The Spennymoor Settlement Blue Plaque.
The Spennymoor Settlement was established in 1930 with funds from the Pilgrim Trust and it became a focal point in the Spennymoor community. It was a time of depression and unemployment was rife. The future looked grim, but under the inspired leadership of W.G. (Bill) Farell, accompanied by his wife Betty, it became a cradle of creativity for local people that enabled them to express themselves in visual arts, performing arts and crafts.
On Saturday September 18th a long overdue Blue Plaque was unveiled on the wall of the Everyman Theatre by Lillian Whitehead the oldest member of the Settlement, aged 100 years. The Chair of the Settlement Pauline Storey, Louise Defty who is Chair of the Spennymoor Youth Theatre Group and Malcolm Marsden the Treasurer, also addressed the large gathering of invited guests. The theatre was the venue for the ceremony and celebration to mark the achievements of this very special community organisation and all of the people who have been involved from the beginning.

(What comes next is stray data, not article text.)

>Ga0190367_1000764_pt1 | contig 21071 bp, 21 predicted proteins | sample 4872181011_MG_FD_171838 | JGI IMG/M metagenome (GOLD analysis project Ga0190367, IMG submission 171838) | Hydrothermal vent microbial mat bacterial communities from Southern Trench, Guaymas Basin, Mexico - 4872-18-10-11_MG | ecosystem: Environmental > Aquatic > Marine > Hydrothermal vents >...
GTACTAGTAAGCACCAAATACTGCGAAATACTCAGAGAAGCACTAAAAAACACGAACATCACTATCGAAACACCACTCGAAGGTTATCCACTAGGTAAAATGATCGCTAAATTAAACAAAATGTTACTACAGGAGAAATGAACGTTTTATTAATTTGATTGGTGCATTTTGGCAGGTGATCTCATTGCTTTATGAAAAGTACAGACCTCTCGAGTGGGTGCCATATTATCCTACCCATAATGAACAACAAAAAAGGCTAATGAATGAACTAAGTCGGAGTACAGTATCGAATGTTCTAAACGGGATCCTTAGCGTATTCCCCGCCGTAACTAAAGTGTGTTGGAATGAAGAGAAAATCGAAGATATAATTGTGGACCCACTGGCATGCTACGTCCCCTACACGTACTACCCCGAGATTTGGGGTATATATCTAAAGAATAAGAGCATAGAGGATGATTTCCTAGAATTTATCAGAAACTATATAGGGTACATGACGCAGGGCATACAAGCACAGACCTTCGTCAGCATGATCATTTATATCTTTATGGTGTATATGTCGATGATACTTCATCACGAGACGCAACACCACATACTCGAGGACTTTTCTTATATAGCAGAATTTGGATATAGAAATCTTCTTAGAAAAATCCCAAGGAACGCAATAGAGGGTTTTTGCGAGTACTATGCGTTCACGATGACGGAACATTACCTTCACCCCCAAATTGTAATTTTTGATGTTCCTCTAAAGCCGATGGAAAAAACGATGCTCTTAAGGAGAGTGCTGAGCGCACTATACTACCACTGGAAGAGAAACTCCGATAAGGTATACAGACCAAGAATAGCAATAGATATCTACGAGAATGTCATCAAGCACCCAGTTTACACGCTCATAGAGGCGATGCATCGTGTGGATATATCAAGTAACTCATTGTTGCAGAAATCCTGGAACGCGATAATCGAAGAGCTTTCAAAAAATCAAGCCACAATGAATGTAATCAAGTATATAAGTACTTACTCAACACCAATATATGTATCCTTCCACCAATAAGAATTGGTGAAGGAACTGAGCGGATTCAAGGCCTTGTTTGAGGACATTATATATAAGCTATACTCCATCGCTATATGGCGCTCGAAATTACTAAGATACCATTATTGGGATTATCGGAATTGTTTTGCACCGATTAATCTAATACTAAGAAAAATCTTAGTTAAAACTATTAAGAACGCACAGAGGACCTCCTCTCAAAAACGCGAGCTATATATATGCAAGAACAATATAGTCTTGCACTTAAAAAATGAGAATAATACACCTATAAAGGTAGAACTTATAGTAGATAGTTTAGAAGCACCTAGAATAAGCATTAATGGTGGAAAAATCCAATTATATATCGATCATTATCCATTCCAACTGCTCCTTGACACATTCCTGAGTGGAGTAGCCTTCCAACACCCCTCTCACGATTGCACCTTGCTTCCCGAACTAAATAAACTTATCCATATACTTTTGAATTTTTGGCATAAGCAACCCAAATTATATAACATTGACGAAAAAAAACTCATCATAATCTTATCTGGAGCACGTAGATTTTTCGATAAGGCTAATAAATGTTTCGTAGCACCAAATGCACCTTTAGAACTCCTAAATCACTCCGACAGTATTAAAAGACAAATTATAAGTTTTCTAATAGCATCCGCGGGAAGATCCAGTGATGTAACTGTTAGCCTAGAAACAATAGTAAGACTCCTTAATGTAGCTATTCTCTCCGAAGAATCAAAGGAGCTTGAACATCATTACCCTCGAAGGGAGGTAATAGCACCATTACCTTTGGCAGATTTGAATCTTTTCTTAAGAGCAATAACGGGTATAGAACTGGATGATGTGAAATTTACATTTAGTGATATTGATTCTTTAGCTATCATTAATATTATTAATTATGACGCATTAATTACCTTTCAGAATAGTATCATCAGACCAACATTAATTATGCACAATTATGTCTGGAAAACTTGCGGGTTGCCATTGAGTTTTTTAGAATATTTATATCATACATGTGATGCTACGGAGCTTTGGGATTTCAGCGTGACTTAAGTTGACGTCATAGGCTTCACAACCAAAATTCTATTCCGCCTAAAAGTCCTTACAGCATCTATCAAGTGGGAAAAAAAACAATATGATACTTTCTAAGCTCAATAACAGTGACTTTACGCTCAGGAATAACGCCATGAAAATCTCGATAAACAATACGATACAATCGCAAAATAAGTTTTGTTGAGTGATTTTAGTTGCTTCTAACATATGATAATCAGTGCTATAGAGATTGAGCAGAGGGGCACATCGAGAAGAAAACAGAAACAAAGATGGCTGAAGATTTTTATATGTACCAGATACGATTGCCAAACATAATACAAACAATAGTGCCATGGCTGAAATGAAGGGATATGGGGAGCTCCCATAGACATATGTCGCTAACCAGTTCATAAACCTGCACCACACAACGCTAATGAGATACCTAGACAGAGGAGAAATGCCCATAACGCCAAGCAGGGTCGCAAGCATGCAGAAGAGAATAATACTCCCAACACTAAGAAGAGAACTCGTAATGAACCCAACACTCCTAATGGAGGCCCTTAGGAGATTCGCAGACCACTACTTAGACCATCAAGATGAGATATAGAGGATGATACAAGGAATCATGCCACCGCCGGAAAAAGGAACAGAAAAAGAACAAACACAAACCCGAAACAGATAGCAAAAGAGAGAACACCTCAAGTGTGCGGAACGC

The Settlement and its activities are historically important for the talent nurtured and the mutual support provided during challenging times. Not all of the names of previous members could be included on the plaque, but four stand out who eventually went on to achieve national and international recognition, and great acclaim.
Norman Cornish MBE, Sid Chaplin OBE, Arnold Hadwin OBE, and Tom McGuinness.
Refreshments were provided for the guests and a special performance was presented by the members of the Spennymoor Youth Theatre Group.
Further information at www.spennymoorsettlement.co.uk
‘A Way to the Better’ written by Robert McManners and Gillian Wales is available from the Spennymoor Settlement at £12.
Throughout the centenary year, an interesting range of themed exhibitions is planned in order to commemorate Norman’s life and to celebrate his work.
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